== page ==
The comparison game is one parents know well.

Life with a baby is certainly an exciting and magical time, but also an unchartered territory of questions, insecurities and anxiety. Naturally, many parents find themselves comparing their child to others for reassurance their baby is on the right path.

To make the situation worse, there are the inevitable questions and raised eyebrows from friends, family and even strangers. “He’s still crawling?” “My bub is already forming sentences, isn’t yours?” “Shouldn’t babies be eating solids at his age?” – the list goes on!

Playgroup scenarios, catching up with friends, and everyday supermarket visits are suddenly opportunities to compare babies’ skills, behaviours and achievements.

While comparison is a common and natural approach, the notion of “normal” is one parents should swiftly forget, according to Dr Scott Dunlop, Founder and Director of Sydney Paediatrics.

“Babies vary widely when it comes to achieving key milestones and it’s futile for parents to strive for “normal,” he said.

“Children develop at such different rates, that trying to compare similarly aged children is not really all that possible and will only lead to worry.

“Parents should be very cautious not to take too much advice from others, and definitely not engage in over the top online researching of information, which will inevitably cause anxiety.

“There will always be another child more advanced at something than yours. Ultimately, the majority of children reach their developmental milestones within the normal range,” Dr Dunlop says.

This advice is timely and significant, as a recent survey commissioned by smarTrike discovered the leading trigger of parenthood guilt for Australians is the rate of a child’s development.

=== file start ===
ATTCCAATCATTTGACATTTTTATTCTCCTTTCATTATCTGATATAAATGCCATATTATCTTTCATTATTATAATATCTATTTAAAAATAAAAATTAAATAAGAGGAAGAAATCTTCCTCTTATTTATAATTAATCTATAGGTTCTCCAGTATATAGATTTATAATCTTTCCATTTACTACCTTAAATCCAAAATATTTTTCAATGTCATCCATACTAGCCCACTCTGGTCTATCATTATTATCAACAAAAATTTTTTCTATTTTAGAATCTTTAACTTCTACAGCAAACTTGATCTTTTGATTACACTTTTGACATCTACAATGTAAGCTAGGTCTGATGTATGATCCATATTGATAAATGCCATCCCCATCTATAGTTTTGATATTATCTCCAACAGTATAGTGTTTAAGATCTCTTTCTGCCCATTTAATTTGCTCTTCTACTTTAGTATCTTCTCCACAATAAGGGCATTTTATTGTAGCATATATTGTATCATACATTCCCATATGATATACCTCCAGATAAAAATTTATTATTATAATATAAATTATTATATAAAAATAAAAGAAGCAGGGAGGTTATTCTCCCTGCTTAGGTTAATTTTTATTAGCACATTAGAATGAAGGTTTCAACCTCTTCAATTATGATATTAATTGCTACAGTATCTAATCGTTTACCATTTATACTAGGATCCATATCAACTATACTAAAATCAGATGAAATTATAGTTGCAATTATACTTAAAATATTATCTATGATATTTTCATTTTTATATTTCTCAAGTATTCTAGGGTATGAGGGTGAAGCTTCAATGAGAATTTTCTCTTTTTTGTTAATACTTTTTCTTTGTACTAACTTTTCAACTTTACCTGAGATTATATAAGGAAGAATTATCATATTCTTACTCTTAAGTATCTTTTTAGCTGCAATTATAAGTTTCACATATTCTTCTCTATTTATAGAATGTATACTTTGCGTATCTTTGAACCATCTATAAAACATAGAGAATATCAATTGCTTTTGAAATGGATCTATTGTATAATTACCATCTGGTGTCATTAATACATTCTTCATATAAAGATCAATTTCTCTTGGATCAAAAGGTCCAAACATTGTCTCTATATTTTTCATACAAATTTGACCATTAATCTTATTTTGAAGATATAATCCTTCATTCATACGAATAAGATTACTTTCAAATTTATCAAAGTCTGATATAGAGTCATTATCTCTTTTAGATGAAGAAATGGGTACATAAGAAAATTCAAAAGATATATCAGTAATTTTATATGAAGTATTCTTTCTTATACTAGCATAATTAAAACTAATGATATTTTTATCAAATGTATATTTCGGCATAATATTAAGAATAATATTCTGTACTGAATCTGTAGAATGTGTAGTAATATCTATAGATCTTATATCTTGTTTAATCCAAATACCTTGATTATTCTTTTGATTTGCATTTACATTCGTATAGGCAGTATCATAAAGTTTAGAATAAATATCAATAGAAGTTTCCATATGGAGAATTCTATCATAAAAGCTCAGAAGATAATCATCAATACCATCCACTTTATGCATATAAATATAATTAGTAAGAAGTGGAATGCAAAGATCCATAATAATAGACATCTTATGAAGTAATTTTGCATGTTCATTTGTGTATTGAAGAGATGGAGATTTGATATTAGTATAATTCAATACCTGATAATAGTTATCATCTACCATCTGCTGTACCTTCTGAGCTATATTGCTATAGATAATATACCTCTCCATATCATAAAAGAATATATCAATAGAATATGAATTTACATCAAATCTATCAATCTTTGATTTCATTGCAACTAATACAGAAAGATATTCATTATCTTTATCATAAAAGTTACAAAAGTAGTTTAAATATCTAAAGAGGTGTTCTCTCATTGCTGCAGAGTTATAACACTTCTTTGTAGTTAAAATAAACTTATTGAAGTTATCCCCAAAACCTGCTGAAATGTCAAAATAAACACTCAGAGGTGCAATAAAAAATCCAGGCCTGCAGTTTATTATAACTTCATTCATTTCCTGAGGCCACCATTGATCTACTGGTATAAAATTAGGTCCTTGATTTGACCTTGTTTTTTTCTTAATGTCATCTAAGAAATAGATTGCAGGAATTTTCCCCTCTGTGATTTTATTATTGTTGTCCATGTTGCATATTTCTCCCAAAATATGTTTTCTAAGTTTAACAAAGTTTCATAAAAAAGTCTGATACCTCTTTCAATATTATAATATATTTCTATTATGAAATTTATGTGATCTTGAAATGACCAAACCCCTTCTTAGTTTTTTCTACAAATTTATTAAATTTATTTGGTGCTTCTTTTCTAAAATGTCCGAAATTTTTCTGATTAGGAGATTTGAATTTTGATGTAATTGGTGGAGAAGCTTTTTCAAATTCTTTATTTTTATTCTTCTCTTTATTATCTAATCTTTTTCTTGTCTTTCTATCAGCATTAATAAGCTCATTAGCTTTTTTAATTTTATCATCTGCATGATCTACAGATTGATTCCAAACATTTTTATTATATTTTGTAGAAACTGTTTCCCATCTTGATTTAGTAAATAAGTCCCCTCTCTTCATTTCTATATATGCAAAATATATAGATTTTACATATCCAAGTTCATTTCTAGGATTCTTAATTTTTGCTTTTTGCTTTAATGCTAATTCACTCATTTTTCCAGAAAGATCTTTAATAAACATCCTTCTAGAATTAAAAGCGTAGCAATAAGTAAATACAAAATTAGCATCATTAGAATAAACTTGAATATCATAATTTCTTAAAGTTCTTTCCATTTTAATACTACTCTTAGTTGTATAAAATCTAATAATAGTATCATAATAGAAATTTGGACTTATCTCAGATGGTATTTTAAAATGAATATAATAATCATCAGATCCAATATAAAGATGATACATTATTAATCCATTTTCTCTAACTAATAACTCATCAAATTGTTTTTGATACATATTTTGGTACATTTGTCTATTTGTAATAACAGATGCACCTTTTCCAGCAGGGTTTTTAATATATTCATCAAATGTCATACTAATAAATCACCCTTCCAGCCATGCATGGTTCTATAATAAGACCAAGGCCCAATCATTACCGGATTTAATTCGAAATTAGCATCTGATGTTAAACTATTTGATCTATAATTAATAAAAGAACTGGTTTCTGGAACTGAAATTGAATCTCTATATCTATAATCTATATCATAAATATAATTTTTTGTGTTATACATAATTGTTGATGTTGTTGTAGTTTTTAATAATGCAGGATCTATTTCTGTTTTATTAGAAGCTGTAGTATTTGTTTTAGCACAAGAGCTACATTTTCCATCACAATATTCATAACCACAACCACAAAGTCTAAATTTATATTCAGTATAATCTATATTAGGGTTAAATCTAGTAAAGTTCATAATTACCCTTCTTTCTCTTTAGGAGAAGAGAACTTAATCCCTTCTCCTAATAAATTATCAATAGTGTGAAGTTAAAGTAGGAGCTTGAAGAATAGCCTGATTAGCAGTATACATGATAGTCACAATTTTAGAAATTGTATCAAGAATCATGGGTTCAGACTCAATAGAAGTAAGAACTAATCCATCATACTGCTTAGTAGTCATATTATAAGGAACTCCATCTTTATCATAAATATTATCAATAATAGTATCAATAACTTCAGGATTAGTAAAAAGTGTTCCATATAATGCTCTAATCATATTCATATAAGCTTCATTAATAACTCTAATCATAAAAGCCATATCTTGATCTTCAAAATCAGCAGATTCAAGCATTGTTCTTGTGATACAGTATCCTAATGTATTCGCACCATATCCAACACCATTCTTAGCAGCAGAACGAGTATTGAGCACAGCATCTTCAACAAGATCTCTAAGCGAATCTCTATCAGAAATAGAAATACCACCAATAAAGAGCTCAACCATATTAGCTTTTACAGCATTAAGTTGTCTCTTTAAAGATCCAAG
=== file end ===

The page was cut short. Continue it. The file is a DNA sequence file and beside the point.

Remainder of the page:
To prove the wide variance in developmental rates, Dr Dunlop provided the example of the motor skills of a baby at ten months of age.

“At ten months, a baby’s motor skills can be a combination of any or all of the following: rolling, crawling, sitting independently, pulling to their knees, pulling to stand, standing with assistance, cruising, standing independently or walking.

“Parents should feel reassured that children develop at very different rates. They should trust their innate parenting abilities, and be comfortable watching what happens over time. Unless their child is obviously delayed, parents should feel confident to observe and celebrate progress as it occurs for their little one,” Dr Dunlop says.

Understanding the individual nature and rate of development among children, smarTrike, the leading global manufacturer and distributor of tricycles, specially designs products to facilitate and encourage a toddler’s independent development.

In line with their initiatives to eradicate parenthood guilt, the smarTrike range of products gives Australian parents, and parents around the world, the peace of mind that their children are learning and progressing to the best of their abilities.

smarTrike aims to build the confidence of parents and empower them to enjoy the truly amazing experience of being a mother or father, by making it easy for children to explore as they learn and play.

This approach is supported by Dr Dunlop, who urges parents to be confident their child is developing at a rate which is “normal” for them.

“Stop sweating the small stuff, because while you’re doing that, your child’s early years are passing you by, and you’re missing out on enjoying the everyday joys of parenthood,” Dr Dunlop says.